PART 5 OF AN EPIC INTERVIEW WITH . . . BERNARD SCHAFFER
Q: This is the last and final part of our epic, week-long interview. I want to shift the focus from Bernard Schaffer the writer to Bernard Schaffer the man. How is the balance between your responsibilities and duties as a father, your career in law enforcement and your writing? What’s happiness?
Bernard: This year the kids and I became soccer hooligans, in support of the Philadelphia Union and the U.S. National Team. Happiness is sitting at PPL Park surrounded by hundreds of singing, chanting, drum beating, smoke bomb igniting, fellow fans. Our supporters club is called the Sons of Ben for the Union and the American Outlaws for the US Team. The kids are healthy. The books are selling. The writing goes where I tell it. The bills are paid. I have nothing obstructing my path. I can’t ask for more than that right now.
Q: You’ve just turned REDACTED (ha!) years old. How does that feel? What’s your perspective on REDACTED years on this planet?
Bernard: it’s all right you can say it. I turned 40 in October. It’s odd because 40 is old as far as anyone under 40 is concerned. But I feel good. Better, in fact, than I did a few years ago. Of course, physically it’s not the same. I get pretty banged up doing normal stuff. This summer I blew out my right calf playing soccer with the kids and it was just awful.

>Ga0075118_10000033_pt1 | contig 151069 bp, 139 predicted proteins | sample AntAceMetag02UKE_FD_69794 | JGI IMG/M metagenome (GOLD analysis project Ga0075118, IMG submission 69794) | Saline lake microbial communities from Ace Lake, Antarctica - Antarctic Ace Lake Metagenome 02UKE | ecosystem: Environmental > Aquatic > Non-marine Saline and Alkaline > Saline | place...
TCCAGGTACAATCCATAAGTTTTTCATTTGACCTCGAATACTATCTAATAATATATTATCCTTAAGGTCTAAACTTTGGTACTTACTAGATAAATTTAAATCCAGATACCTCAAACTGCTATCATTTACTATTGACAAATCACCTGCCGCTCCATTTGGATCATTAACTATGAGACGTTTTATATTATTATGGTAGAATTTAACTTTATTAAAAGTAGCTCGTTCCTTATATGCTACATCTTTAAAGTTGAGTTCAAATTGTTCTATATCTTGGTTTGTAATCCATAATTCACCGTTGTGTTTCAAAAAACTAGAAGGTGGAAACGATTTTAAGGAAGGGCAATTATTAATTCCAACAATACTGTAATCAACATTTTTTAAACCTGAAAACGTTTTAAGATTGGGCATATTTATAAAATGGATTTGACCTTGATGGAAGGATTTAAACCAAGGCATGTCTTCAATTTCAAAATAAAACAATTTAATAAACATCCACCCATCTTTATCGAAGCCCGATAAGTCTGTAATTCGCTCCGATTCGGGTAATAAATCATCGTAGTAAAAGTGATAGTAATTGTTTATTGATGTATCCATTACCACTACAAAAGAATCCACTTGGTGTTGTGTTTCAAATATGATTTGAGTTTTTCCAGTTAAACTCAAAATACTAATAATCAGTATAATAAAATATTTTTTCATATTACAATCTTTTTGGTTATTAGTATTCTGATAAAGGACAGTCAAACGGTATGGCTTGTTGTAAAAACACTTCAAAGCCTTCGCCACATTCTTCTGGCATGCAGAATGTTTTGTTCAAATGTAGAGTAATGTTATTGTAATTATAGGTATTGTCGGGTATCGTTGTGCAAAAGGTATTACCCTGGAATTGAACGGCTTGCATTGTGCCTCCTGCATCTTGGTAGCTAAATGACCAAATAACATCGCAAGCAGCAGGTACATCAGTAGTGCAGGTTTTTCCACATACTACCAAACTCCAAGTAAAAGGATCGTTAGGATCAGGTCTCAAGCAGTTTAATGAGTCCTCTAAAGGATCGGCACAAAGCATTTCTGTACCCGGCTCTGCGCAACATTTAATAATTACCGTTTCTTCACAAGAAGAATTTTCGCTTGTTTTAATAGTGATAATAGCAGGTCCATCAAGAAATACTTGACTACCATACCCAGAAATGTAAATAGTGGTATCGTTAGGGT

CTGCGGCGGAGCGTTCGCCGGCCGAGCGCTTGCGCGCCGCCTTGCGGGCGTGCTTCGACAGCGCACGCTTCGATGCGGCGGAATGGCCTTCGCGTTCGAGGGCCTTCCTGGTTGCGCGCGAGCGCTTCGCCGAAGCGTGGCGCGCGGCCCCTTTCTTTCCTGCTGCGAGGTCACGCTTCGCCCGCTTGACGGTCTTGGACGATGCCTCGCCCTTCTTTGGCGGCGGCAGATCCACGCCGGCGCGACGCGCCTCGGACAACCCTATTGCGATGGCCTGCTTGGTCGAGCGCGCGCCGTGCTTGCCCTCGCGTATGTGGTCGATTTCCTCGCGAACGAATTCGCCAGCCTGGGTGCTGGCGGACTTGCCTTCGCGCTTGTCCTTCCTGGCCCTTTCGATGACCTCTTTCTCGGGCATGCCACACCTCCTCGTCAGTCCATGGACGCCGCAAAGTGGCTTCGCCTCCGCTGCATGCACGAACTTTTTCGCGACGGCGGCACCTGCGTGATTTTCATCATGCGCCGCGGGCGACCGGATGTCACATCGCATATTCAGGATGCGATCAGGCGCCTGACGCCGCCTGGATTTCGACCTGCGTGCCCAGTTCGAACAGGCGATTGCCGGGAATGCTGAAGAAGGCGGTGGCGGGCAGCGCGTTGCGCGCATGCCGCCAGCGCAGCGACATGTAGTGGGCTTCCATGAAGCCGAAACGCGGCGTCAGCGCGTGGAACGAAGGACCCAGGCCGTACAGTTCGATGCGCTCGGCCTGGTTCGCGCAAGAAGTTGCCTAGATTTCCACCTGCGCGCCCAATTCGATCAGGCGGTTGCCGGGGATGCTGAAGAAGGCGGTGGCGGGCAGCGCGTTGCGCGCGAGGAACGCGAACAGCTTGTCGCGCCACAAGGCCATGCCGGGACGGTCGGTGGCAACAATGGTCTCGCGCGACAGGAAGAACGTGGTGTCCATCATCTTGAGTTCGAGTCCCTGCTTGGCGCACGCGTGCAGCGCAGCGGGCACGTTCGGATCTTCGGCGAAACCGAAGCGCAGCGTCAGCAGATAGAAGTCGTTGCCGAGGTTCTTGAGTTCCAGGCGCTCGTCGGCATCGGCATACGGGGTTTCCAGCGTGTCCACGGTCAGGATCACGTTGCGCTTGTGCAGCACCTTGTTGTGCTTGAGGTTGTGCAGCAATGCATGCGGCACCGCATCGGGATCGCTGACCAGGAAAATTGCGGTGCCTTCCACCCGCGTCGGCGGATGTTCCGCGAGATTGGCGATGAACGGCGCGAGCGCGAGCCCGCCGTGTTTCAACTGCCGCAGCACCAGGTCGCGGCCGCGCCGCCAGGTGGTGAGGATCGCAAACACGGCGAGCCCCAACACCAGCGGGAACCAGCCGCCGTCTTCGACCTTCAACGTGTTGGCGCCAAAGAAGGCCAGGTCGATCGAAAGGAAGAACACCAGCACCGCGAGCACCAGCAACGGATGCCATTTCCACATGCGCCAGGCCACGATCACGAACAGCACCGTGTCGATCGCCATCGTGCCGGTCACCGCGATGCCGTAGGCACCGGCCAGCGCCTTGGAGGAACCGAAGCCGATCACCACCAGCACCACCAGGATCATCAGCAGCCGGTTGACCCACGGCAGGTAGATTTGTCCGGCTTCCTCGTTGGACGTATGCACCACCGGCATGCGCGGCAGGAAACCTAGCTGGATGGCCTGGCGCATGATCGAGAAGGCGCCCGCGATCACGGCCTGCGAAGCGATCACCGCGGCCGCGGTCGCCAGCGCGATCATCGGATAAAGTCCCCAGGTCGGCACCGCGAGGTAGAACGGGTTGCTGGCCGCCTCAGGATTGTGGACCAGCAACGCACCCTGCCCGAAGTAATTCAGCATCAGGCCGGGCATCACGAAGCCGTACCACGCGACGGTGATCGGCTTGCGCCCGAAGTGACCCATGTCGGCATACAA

Q: Do you fear growing older?
Bernard: I don’t. I am hoping to do it with a grace and dignity that I don’t quite have yet. Hopefully by the time I enter my white haired, bearded phase.
Q: We made predictions beforehand – how about a few for Bernard. What’s in-store for the next 10 years?
Bernard: I often tell people that I don’t have dreams. I have goals, and I have plans to reach those goals. I don’t want to say what they are though. If I reach them, believe me, you’ll know.
Q: One of the greatest joys of my life so far has been fatherhood. That said, it’s a stressful never-ending job to be a parent. There surely isn’t anything so hard, yet rewarding, both at the same time. As those of us who follow you on twitter and facebook know, you’re a dedicated father. How has parenthood impacted you as a person?
Bernard: when people I know have children, I tell them that they will now learn the meaning of fear. Your whole life has been worrying about yourself and your well being. Having a child changes all that. I can honestly say being a dad is the best thing I’ve ever done, and the thing I want to do best. I’m not always as good as I want to be at it, but I always try harder next time.
Q: It’s a rainy day. You’ve got nothing else to do. What are you listening to?
Bernard: for a rainy day? Either the new albums by Prince, Morrissey, or Sia.
Q: You have some lunch, feel like doing some reading. What book are you taking down off the shelf?
Bernard: I’m muddling through the first Game of Thrones at the moment. It’s just long, and since I watch the show I’m not dying to know what happens next.
Q: It’s still raining as darkness falls outside. You figure that you’ll watch a movie and head for bed. What movie?
Bernard: right now? The Full Monty. I have an idea for a book and that’s the tone I’m looking for. I want to rewatch the movie to see how it plays now.
Q: What scares you? On the reverse of that, what doesn’t scare you?